I was trying to get everybody to run for Congress. I tried Vernon Jordan or Julian Bond. Nobody wanted to run. So, Harry Belafonte said, I guess you’ve got to run. And I said, No, not me! I’m the organizer. He said, Well, there’s nobody else.

When I started running, [the Fifth District] was only about a 31 percent Black district, and it included all of Fulton County. In my first congressional race, my opponents distributed probably 50,000 flyers with a very bad picture of me unshaven and in overalls. I think it was taken in Mississippi, where I was helping some elementary-school kids integrate a school. I was scowling because these kids had been beaten up the day before. The headline under it was “If Andrew Young is elected, the Black Panthers are going to get your daughter.” Nobody knew me, so I got clobbered . . . I didn’t know what I was doing. I was running because no one else would run.

We were having a lot of racial tensions, so Mayor Sam Massell asked me if I would be willing to serve as the cochair of the Community Relations Commission. The other cochair was Archbishop Donnellan of the Roman Catholic church. [There was also] Randy Taylor of the Presbyterian church, Bishop McKinley Young of the AME church, and [PR professional] Helen Bullard. Smartest woman I’ve ever known. She was the brains behind Atlanta. She was the one that was calling the shots, like [promoting the phrase] “the city too busy to hate.”

Mediating racial difficulties was all I had been doing for Martin Luther King. That was basically my vocation, what I’ve been doing all my life. There were five or six [major conflicts and strikes] that summer, but we settled them all in less than 10 days.

That’s where I got the reputation that let me win the next race for Congress against Rodney Cook [who served on the forerunner of the Atlanta City Council and as a state representative, recently becoming the namesake of Atlanta’s new park in Vine City]. He and I were good friends, and we got to be better friends running. My feeling was that anybody that I’m running against, we should be better friends when we got through than we were when we started. And that was true with Rodney—so much so that, [years later,] he asked his son to see if I would do the eulogy at his funeral. I’ve been a friend of their family ever since.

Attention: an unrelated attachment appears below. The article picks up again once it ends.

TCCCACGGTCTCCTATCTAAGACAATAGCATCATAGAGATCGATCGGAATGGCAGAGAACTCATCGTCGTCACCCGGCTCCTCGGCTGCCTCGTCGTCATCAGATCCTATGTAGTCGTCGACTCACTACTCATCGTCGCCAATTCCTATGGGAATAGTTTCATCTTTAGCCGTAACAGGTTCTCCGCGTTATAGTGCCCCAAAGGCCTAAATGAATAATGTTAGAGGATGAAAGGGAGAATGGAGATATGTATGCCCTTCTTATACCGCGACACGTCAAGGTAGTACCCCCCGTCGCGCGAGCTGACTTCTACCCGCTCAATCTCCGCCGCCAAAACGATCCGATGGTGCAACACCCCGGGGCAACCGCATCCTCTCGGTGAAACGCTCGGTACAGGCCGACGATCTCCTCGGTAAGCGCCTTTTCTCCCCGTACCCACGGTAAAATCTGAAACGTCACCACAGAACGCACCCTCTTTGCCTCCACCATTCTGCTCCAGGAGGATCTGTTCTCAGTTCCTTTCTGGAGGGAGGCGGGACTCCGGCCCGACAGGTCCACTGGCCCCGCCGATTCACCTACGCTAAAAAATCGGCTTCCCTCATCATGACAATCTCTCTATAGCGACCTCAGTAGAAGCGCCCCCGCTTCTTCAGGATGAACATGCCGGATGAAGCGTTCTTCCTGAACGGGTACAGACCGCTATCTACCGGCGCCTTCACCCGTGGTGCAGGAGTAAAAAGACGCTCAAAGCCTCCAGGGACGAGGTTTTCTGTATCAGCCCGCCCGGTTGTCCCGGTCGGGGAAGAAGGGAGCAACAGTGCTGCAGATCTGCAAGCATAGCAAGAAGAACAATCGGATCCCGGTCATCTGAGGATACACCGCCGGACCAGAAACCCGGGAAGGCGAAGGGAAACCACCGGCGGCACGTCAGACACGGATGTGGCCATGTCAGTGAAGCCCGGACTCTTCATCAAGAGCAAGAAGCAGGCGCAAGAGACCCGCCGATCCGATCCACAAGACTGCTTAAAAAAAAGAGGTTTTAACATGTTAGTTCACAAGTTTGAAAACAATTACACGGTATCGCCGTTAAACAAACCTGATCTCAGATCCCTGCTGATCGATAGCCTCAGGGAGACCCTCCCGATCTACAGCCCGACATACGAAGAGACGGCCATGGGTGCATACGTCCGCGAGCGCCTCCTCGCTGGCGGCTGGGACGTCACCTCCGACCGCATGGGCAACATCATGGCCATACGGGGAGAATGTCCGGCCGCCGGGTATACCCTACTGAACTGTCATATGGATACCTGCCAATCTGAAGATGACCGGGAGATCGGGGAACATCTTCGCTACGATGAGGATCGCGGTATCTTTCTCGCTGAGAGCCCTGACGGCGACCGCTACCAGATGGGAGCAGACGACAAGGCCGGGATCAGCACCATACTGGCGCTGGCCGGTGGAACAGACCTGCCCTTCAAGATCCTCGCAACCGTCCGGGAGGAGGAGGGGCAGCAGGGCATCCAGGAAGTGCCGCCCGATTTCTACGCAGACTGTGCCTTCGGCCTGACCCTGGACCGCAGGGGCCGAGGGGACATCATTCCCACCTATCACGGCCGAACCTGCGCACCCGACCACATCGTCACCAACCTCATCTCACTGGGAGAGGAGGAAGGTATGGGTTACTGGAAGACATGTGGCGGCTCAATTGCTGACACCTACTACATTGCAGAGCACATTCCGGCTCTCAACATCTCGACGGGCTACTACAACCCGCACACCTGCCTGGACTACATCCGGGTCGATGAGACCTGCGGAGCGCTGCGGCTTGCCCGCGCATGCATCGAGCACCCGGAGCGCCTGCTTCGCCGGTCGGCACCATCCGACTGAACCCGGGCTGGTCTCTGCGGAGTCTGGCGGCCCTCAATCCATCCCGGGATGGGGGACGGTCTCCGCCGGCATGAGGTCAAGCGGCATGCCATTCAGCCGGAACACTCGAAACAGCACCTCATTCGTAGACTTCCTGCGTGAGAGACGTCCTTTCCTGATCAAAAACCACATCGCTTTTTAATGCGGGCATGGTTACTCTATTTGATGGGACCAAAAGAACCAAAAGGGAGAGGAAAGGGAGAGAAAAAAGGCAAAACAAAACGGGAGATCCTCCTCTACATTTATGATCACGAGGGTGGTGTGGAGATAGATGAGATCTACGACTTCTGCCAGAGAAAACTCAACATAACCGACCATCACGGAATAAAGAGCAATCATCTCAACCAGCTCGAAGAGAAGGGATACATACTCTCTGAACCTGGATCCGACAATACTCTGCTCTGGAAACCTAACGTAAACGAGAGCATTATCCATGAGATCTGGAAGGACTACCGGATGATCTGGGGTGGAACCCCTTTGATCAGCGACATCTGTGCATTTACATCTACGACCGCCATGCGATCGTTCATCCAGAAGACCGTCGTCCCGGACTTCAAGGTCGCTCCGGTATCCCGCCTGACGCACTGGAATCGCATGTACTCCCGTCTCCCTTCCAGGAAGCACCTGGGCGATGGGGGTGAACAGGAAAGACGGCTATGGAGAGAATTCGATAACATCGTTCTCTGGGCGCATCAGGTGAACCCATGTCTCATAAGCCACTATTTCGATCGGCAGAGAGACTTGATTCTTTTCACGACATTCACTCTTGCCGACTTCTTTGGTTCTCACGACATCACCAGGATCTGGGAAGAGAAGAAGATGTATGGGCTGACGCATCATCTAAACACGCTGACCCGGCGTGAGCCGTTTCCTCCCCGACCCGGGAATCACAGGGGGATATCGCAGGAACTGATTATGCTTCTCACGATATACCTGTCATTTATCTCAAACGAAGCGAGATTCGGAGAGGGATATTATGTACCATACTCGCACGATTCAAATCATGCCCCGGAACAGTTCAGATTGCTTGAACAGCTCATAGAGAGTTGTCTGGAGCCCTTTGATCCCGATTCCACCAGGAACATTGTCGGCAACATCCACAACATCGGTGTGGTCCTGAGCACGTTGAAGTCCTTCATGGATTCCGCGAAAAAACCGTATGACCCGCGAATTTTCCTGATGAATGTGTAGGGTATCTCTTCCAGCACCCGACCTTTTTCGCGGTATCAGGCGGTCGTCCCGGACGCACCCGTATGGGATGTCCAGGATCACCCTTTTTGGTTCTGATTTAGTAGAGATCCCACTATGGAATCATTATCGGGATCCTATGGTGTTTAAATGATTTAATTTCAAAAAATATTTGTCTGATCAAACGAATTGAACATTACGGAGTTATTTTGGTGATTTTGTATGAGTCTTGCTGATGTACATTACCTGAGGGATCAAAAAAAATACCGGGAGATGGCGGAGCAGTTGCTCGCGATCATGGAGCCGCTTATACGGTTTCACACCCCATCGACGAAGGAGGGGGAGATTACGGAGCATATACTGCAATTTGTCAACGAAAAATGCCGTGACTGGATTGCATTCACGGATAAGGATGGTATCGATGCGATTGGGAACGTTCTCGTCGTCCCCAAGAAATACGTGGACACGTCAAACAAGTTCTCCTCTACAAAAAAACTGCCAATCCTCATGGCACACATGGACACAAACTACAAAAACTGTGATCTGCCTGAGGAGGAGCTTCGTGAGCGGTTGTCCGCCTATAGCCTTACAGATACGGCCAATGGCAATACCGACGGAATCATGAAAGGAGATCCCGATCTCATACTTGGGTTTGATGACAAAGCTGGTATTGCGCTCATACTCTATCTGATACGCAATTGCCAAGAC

I got along with people in Congress. And when I ran for mayor, I knew my way around Washington, and I knew my way around the United Nations and the World Bank. I’d been to all of those international meetings. I think by the time I was elected, I’d been to more than 100 countries. Atlanta had been talking about becoming the next great international city, so I was exactly what the city needed at that time. It wasn’t any particular virtue of mine; it was the grace of God.

Atlanta was always international, but we just didn’t define it that way until the Olympics. Coca-Cola—Mr. Woodruff—made Atlanta international when he decided that any soldier in World War II should be able to get a Coca-Cola anywhere he served in the world. That was the decision that made Atlanta international. There was an Atlanta presence almost everywhere in the world. I used to bring back pictures of people painting Coca-Cola signs in Africa, decorated Coca-Cola bottles from Mongolia. There’s no place I’ve ever been where we couldn’t get a Coca-Cola.

Charlie Loudermilk was the only white businessman who supported me. The business community had decided that people wouldn’t invest in cities that had Black mayors. They were basing that on the decline of Newark, Detroit, and Cleveland. I said to Charlie, I think I can win, but it would really be bad for me to win with no white business support. Everybody knows you, everybody likes you. I need you to help me win. And, when I win, I’m going to need you to help me heal the divisions that might be created.